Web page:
Labour Proposes Mortgage Guarantee for First-Time Buyers

Labour pledges to make permanent a scheme for low-deposit mortgages, aiming to fulfill the dream of home ownership for first-time buyers.

Labour has announced it will make permanent a scheme designed to ensure low-deposit mortgages are available for first-time buyers if it wins the general election. The mortgage guarantee scheme, introduced by the Conservatives in 2021 when Rishi Sunak was Chancellor of the Exchequer, was extended until July next year by current Chancellor Jeremy Hunt. Labour leader Sir Keir Starmer said he wanted to “turn the dream of owning a home into a reality.”

The government acts as guarantor for part of a home loan, encouraging lenders to offer low-deposit deals. Labour’s plan aims to help over 80,000 young people onto the housing ladder in five years. However, according to the Office for National Statistics, about 40% of the UK’s 16.5 million people aged 15 to 34 were living with their parents in 2022, totaling around 6.7 million people.

Excluded from Homeownership

Labour’s proposal to make the scheme permanent, known as “Freedom to Buy,” aims to support young people facing challenges in the rental market or struggling to save, preventing them from being “locked out of homeownership.” Sir Keir, Labour’s leader, affirms the party’s commitment to prioritize builders over blockers, emphasizing the significance of homeownership.

He vows to turn the dream of owning a home into a reality if elected prime minister, drawing from his own family’s experience. The existing scheme allows lenders to purchase a guarantee on mortgages, incentivizing high loan-to-value lending to reduce deposit requirements.

However, brokers stress the importance of affordability checks beyond deposits. Labour also pledges to reintroduce housing targets, expedite planning permissions for brownfield land, and prioritize “grey belt” development, aiming to increase housing construction by 1.5 million units.

Price tension

Guy Gittins, CEO of Foxtons estate agents, described the housing market as “tough” for first-time buyers, predicting this difficulty to persist. He emphasized the need for government intervention to facilitate entry into the market through sensible policies, including revisiting help-to-buy schemes and stamp duty.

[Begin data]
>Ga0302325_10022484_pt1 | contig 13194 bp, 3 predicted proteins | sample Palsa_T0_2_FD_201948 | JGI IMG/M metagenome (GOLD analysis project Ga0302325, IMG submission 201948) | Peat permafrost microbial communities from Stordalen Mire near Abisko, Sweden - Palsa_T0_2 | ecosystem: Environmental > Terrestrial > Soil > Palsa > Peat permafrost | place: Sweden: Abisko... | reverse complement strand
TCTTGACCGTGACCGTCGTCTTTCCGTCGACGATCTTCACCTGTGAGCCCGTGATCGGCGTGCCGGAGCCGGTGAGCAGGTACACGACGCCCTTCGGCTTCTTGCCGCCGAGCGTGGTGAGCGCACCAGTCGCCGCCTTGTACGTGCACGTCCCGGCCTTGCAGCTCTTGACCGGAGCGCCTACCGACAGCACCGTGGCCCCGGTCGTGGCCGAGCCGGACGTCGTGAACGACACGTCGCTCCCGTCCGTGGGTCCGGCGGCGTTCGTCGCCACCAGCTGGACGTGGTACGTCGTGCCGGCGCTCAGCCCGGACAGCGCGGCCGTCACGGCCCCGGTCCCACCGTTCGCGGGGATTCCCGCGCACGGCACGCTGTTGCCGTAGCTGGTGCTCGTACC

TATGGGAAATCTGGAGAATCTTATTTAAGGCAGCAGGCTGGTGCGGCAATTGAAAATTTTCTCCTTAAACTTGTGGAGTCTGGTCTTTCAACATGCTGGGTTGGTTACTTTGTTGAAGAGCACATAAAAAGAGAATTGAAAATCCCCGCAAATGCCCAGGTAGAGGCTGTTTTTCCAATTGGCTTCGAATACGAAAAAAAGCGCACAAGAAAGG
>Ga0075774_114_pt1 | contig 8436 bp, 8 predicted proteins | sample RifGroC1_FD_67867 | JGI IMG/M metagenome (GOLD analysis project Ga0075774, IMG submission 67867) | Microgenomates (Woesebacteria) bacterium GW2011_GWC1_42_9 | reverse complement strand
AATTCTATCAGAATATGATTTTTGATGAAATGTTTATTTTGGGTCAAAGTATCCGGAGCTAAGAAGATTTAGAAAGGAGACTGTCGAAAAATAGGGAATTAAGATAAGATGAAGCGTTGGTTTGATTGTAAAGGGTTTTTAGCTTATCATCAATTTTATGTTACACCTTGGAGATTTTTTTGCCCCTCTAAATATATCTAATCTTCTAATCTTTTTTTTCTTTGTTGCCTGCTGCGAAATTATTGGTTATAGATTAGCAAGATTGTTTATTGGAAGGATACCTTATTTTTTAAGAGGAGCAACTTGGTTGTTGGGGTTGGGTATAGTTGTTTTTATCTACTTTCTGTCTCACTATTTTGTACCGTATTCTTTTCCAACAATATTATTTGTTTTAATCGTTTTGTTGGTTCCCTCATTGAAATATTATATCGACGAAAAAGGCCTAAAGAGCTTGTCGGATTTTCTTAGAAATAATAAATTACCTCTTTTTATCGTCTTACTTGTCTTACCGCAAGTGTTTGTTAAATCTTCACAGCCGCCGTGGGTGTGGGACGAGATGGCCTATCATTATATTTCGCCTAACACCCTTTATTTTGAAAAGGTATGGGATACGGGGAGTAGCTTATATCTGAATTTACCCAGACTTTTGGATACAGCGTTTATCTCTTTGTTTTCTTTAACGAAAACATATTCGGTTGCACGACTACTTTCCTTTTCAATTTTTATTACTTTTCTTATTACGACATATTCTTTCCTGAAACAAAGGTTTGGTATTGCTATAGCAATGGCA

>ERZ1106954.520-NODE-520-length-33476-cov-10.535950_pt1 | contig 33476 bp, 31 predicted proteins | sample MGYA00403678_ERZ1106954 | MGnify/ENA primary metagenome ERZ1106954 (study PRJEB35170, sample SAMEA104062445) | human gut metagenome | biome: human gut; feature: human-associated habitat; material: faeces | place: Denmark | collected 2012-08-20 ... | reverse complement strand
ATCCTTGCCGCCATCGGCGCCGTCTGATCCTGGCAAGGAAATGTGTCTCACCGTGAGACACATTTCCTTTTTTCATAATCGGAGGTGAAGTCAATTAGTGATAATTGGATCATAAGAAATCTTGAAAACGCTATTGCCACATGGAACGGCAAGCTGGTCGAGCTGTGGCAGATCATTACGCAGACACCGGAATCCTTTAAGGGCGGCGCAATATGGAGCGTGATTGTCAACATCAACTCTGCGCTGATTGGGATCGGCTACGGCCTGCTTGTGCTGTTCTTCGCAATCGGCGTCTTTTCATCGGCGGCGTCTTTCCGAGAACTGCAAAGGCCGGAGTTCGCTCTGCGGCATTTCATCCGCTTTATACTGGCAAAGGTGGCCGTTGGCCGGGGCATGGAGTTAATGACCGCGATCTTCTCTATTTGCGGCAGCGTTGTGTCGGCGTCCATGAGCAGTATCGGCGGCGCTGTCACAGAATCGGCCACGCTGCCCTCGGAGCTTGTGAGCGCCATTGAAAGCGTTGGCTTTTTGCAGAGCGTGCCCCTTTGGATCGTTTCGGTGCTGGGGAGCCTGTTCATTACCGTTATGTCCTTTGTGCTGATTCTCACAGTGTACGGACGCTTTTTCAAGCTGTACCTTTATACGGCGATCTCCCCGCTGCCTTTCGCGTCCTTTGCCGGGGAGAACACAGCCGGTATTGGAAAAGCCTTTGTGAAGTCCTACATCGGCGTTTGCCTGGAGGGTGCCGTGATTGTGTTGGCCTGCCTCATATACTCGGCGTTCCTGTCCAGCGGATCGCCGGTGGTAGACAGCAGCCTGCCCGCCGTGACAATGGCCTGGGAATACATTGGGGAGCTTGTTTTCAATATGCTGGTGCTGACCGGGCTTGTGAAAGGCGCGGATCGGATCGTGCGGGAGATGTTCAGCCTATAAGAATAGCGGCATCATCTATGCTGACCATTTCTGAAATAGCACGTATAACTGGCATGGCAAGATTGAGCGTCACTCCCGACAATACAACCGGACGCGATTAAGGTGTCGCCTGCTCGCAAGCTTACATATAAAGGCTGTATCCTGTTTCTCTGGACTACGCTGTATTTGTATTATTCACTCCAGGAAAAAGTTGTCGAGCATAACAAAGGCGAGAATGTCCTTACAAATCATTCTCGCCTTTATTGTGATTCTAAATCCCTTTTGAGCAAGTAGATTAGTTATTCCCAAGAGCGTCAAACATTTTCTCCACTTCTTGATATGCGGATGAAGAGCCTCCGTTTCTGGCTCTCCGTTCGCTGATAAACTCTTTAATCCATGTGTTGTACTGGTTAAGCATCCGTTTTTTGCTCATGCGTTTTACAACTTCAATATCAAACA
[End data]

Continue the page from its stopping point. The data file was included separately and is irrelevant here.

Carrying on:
According to Halifax, the average UK house price was £288,688 in May, remaining relatively stable but showing a 1.5% increase year-on-year. Halifax’s data excludes cash buyers and buy-to-let transactions, which make up about a third of housing sales.

David Sturrock, a senior research economist at the Institute for Fiscal Studies think tank said that big falls in homeownership during the 2000s meant young adults are now a third less likely to own their own home than they were 25 years ago.

He said that making the current scheme permanent had the “potential” to reduce one of the barriers to getting on the housing ladder.

“Prospective buyers also need to have a sufficiently high income to take out a (bigger) mortgage and afford the repayments,” he said.

As a result, potential buyers in their 30s and from more well-off backgrounds looking to buy outside of London and south-east England were more likely to be able to take advantage of the offer, he suggested.

For its part, the Conservative party is putting forwards its “Family Home Tax Guarantee”.

The Tories have pledged not to increase the number of council tax bands, carry out a council tax revaluation, cut council tax discounts or increase the rate or level of stamp duty which buyers pay when they purchase property.

Laura Trott, Chief Secretary to the Treasury, said: “Only Rishi Sunak and the Conservatives have a clear plan, backed by bold action, to strengthen the economy, bring mortgage costs down and help more people get on the housing ladder.”

SNP candidate for Airdrie and Shotts, Anum Qaisar, said Scottish households were “being punished by Westminster failures”, adding that “the cost of mortgages and energy bills are too high and families need help now.”

The Liberal Democrats said they would “put community need over developer greed, giving people the chance to get on the housing ladder with genuinely affordable houses.”